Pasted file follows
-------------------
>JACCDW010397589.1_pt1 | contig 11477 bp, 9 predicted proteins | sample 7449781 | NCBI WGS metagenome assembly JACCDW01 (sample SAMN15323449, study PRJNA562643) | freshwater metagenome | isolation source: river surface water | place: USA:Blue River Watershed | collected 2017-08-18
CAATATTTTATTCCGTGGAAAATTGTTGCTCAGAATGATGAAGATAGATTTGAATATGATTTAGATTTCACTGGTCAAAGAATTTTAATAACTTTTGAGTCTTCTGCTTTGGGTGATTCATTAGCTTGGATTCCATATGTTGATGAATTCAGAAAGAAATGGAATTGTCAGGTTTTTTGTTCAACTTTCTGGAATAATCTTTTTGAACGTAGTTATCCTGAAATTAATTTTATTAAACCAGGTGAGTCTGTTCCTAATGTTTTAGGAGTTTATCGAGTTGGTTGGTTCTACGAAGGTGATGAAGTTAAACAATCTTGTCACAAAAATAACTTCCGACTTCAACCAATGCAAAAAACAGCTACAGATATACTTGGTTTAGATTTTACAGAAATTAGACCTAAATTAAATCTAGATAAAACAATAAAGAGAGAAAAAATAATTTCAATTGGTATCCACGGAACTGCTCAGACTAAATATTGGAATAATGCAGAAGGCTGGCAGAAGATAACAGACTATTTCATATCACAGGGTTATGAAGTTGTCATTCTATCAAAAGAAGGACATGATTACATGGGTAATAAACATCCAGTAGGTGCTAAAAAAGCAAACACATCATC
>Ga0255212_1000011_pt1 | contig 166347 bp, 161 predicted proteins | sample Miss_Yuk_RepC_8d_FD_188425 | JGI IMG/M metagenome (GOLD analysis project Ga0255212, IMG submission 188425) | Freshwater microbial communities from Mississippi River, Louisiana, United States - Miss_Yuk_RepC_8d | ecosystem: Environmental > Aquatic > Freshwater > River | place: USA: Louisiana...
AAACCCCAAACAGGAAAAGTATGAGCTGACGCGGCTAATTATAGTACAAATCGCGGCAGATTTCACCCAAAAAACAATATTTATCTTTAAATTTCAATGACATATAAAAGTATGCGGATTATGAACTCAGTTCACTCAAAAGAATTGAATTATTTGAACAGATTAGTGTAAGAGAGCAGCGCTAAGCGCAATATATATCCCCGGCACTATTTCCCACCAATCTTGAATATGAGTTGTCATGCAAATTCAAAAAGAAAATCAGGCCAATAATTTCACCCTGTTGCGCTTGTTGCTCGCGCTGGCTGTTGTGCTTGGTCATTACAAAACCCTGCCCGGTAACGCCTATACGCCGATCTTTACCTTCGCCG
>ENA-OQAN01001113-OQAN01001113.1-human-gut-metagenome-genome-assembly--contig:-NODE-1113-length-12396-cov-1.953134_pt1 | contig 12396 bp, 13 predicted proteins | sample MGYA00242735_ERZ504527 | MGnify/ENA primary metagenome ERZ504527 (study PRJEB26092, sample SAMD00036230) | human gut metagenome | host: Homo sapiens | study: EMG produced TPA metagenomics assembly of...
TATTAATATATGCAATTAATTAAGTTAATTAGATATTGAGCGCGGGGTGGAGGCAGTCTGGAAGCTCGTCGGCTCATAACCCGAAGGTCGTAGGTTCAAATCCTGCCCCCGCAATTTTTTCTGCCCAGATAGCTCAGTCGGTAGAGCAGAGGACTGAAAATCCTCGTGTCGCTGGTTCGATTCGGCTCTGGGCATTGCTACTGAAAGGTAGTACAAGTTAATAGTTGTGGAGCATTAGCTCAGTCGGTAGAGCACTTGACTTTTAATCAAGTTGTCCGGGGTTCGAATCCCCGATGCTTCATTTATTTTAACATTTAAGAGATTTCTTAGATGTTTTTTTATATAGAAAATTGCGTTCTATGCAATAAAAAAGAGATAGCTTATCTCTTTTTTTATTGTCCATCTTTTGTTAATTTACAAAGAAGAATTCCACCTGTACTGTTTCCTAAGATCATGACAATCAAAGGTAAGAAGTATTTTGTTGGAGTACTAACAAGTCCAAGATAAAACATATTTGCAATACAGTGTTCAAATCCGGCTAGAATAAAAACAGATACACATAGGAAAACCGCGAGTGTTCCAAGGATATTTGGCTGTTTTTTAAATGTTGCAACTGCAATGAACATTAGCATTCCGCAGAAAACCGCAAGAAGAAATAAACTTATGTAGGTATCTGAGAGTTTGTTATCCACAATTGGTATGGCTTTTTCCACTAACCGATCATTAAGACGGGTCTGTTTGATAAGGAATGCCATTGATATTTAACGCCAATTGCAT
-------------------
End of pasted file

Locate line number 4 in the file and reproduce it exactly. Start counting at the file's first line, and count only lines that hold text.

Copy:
AAACCCCAAACAGGAAAAGTATGAGCTGACGCGGCTAATTATAGTACAAATCGCGGCAGATTTCACCCAAAAAACAATATTTATCTTTAAATTTCAATGACATATAAAAGTATGCGGATTATGAACTCAGTTCACTCAAAAGAATTGAATTATTTGAACAGATTAGTGTAAGAGAGCAGCGCTAAGCGCAATATATATCCCCGGCACTATTTCCCACCAATCTTGAATATGAGTTGTCATGCAAATTCAAAAAGAAAATCAGGCCAATAATTTCACCCTGTTGCGCTTGTTGCTCGCGCTGGCTGTTGTGCTTGGTCATTACAAAACCCTGCCCGGTAACGCCTATACGCCGATCTTTACCTTCGCCG